Thousands of Queenslanders in the dark over COVID-19 hotel quarantine fee waivers

Nathan Kelly is a single parent waiting to hear if he will be relieved of a $5,600 hotel quarantine bill from Queensland Health – from a stay a year and a half ago.

He and his family traveled to Sydney to be with relatives in December 2020, following the sudden death of the mother of his children.

When COVID-19 broke out on northern beaches and Queensland closed its borders, they were denied a request to isolate at their home in Cairns and were instead directed to a hotel in Brisbane.

Mr Kelly says his professional salary is already stretched with household expenses, which is why he applied for a fee waiver after receiving a bill in April 2021.

“I applied for a financial exemption, which I did in May last year. I followed up in September to ask how we were doing with this, and then just two weeks ago they m ‘ emailed me and said, ‘we need more information,'” he said.

“It weighs on you – no one wants to owe somebody five thousand five hundred dollars. That’s a significant amount of money…I think most normal people would agree.”

Thousands of unresolved waiver requests

Since this month, Queensland Health has issued 84,463 bills for hotel quarantine.

Of these, 21,401 people had applied for a quarantine fee waiver and, to date, 4,639 have been approved in part or in full.

The remaining 16,762 people are either in the process of processing or reviewing their application, or they have been rejected.

Queensland Health issued 84,463 bills for hotel quarantine.(ABC News: Liz Pickering)

The ABC has spoken to several other people requesting fee waivers, who do not want to be identified publicly.

A woman returned from abroad – where she had overstayed her visa and was unable to work – in October 2020.

She paid around $10,000 for a business class flight home, after an earlier economy class ticket was canceled amid international arrivals caps.

She applied for a waiver in December 2020 and was contacted for more information in April this year.

Another candidate is a student who was studying abroad when the pandemic broke out. He was quarantined in Queensland at the end of 2020.

He waited several months to receive his bill the following February, then submitted his waiver request. He had assumed he had been accepted or had been lost in the system, but then received a reply in May this year asking for further documents.

“A robust process”

A Queensland Health spokesperson said travelers can apply for waivers depending on their circumstances.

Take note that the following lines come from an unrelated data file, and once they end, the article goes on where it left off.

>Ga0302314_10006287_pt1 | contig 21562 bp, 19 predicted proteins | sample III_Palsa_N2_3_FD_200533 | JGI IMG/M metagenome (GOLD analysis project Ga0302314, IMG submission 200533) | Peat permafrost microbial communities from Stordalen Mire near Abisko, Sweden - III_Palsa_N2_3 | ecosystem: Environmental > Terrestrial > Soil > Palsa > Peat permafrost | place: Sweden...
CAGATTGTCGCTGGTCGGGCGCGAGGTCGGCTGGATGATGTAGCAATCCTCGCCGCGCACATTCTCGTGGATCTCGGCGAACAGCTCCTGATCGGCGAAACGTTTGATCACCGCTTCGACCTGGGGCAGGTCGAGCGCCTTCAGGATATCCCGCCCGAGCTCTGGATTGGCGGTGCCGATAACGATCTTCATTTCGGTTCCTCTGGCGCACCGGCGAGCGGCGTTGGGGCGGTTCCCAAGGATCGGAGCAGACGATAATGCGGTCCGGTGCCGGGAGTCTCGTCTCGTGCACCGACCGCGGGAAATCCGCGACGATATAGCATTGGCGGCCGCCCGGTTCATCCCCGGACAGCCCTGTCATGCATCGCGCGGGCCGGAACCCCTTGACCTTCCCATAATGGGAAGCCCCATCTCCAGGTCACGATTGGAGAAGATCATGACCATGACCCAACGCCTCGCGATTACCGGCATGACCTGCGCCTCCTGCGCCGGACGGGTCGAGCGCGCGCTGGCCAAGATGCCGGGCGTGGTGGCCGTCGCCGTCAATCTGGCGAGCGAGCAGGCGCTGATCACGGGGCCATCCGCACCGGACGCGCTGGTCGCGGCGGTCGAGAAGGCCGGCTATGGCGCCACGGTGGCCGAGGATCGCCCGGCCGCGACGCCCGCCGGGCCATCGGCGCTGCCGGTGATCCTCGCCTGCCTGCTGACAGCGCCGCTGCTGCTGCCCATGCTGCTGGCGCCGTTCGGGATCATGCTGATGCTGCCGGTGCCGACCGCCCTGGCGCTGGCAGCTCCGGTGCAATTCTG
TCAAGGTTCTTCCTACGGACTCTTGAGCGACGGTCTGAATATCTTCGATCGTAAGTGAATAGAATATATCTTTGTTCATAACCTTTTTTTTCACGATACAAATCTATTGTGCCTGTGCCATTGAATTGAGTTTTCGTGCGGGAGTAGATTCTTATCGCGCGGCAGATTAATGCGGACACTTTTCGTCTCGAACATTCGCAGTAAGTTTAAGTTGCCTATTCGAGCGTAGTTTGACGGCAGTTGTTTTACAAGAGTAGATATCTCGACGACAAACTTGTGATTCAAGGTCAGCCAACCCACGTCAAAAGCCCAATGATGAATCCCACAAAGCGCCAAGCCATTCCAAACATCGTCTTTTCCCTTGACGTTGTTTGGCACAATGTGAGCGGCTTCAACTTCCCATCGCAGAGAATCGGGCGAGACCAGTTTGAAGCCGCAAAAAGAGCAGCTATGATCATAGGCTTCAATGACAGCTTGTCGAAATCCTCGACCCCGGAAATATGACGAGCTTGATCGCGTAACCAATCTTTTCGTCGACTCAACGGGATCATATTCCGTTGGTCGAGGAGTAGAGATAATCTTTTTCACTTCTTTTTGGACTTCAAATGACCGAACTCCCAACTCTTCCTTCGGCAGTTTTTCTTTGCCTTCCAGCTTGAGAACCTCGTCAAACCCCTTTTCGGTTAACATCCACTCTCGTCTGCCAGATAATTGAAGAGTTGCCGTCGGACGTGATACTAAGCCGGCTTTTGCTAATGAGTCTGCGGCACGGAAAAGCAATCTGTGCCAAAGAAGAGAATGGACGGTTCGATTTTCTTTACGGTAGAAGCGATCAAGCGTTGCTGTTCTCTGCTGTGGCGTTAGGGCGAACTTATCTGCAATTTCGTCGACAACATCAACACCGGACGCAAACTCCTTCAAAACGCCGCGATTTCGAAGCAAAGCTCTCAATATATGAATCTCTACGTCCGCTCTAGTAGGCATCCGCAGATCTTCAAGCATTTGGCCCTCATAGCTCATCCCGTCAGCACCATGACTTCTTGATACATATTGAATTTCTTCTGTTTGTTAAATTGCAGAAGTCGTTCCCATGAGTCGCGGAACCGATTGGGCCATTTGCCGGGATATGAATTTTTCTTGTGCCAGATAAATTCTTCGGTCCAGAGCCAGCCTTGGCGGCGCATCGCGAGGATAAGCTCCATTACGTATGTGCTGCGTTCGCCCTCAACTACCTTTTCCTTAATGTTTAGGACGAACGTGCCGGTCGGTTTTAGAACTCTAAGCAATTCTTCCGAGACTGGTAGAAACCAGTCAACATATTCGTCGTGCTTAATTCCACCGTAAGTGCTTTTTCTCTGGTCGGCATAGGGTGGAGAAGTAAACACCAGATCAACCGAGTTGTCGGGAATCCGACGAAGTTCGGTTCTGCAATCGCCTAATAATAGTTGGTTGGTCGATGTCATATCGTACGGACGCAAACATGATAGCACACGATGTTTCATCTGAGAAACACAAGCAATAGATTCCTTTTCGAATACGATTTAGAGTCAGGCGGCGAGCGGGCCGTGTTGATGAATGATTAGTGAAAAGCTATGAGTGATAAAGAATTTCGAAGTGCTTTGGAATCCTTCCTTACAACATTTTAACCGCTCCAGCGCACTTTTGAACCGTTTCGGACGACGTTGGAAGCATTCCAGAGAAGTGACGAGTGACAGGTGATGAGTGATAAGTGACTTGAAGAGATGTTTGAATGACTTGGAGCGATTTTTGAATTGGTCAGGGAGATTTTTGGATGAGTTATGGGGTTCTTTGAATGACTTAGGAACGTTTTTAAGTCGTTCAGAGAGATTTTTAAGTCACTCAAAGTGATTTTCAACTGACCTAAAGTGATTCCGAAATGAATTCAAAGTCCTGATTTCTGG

“We understand that the pandemic has caused financial stress for many Queenslanders, and we were very mindful of these difficult circumstances when we sought payment for hotel quarantine stays,” they said.

“We know the border restrictions and quarantine arrangements were inconvenient, however, they were necessary to protect against the serious health risk of COVID-19 for over five million Queenslanders.

“A robust internal process is undertaken in relation to the assessment of the quarantine fee waiver to ensure that the circumstances of each request are appropriately considered.”

The Pullman Hotel near Brisbane Airport
Health Minister Yvette D’Ath said applications were being given due consideration.(ABC News: Steve Cavanagh)

Outgoing Queensland Law Society president Elizabeth Shearer said individuals had little reason to dispute the bills other than using the waiver process and waiting for a response.

“The situation is governed by amendments to the Public Health Act that the government introduced at the start of the pandemic, at the start of 2020,” she said.

“It gives the government the right to require people to self-quarantine and to pay for that quarantine.

“The Law Society’s position during the pandemic was that the government was in a very difficult situation and that the health emergency warranted emergency legislation, so the fact that the first version of this legislation lacked some of these processes regular reviews, or things like deadlines, was not something we disputed.

“But two and a half years later, we still have a system without some of the usual checks and balances on decision-making by government officials. These should have been reinstated.

“In this case, it would be criteria for decision-making, deadlines for issuing invoices, deadlines for making decisions and an independent merit review process.”

Ms Shearer herself was quarantined at the hotel last year. She received her bill several months later, after looking for it herself.

“I ended up contacting the Department of Health and got a bill, but it was my instigation. It’s a significant amount of money that’s owed…I don’t think it’s unreasonable that people want to know, when will I get the bill and how long will it take for the decision to be made on the waiver.”

The government recognizes that there is a backlog

On Friday, Health Minister Yvette D’Ath said applications were being given due consideration.

“Any requests for a payment plan or waiver, we’re looking to expedite them as much as possible,” she said.

“We accept that there is a backlog as our staff have dealt with many different issues through COVID, but we are working to resolve this issue.”

Since this month, Queensland Health has referred 3,366 overdue invoices – worth $9.6 million – to a debt collection agency – but has not provided any information on how much agents have recovered. collection agent, claiming that he was considered a trusted salesperson. .

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